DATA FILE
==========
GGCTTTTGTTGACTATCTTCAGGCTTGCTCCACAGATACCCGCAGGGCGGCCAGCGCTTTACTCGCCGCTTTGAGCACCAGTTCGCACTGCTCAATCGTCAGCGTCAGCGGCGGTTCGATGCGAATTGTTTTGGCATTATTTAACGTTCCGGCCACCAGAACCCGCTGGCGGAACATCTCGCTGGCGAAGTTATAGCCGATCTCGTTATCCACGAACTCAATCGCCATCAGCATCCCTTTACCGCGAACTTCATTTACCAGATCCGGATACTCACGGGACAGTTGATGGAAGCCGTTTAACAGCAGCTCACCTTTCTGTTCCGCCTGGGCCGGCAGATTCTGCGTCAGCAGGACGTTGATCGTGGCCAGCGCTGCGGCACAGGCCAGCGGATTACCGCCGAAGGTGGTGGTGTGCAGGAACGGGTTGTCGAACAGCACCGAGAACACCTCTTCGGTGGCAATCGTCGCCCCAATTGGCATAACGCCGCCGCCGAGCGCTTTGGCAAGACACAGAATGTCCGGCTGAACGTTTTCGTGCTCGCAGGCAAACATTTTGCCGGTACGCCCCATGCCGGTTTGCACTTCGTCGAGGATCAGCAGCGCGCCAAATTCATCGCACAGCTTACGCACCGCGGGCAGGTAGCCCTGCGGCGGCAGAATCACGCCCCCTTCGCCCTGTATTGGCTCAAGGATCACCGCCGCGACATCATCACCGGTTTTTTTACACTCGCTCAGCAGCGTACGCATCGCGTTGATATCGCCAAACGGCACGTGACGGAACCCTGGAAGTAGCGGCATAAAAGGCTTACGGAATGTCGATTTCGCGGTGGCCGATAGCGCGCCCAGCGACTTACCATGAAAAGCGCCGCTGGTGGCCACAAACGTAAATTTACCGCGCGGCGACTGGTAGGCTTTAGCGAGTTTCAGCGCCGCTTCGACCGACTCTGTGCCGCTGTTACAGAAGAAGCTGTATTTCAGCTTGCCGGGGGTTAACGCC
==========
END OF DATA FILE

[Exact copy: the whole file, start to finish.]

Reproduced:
GGCTTTTGTTGACTATCTTCAGGCTTGCTCCACAGATACCCGCAGGGCGGCCAGCGCTTTACTCGCCGCTTTGAGCACCAGTTCGCACTGCTCAATCGTCAGCGTCAGCGGCGGTTCGATGCGAATTGTTTTGGCATTATTTAACGTTCCGGCCACCAGAACCCGCTGGCGGAACATCTCGCTGGCGAAGTTATAGCCGATCTCGTTATCCACGAACTCAATCGCCATCAGCATCCCTTTACCGCGAACTTCATTTACCAGATCCGGATACTCACGGGACAGTTGATGGAAGCCGTTTAACAGCAGCTCACCTTTCTGTTCCGCCTGGGCCGGCAGATTCTGCGTCAGCAGGACGTTGATCGTGGCCAGCGCTGCGGCACAGGCCAGCGGATTACCGCCGAAGGTGGTGGTGTGCAGGAACGGGTTGTCGAACAGCACCGAGAACACCTCTTCGGTGGCAATCGTCGCCCCAATTGGCATAACGCCGCCGCCGAGCGCTTTGGCAAGACACAGAATGTCCGGCTGAACGTTTTCGTGCTCGCAGGCAAACATTTTGCCGGTACGCCCCATGCCGGTTTGCACTTCGTCGAGGATCAGCAGCGCGCCAAATTCATCGCACAGCTTACGCACCGCGGGCAGGTAGCCCTGCGGCGGCAGAATCACGCCCCCTTCGCCCTGTATTGGCTCAAGGATCACCGCCGCGACATCATCACCGGTTTTTTTACACTCGCTCAGCAGCGTACGCATCGCGTTGATATCGCCAAACGGCACGTGACGGAACCCTGGAAGTAGCGGCATAAAAGGCTTACGGAATGTCGATTTCGCGGTGGCCGATAGCGCGCCCAGCGACTTACCATGAAAAGCGCCGCTGGTGGCCACAAACGTAAATTTACCGCGCGGCGACTGGTAGGCTTTAGCGAGTTTCAGCGCCGCTTCGACCGACTCTGTGCCGCTGTTACAGAAGAAGCTGTATTTCAGCTTGCCGGGGGTTAACGCC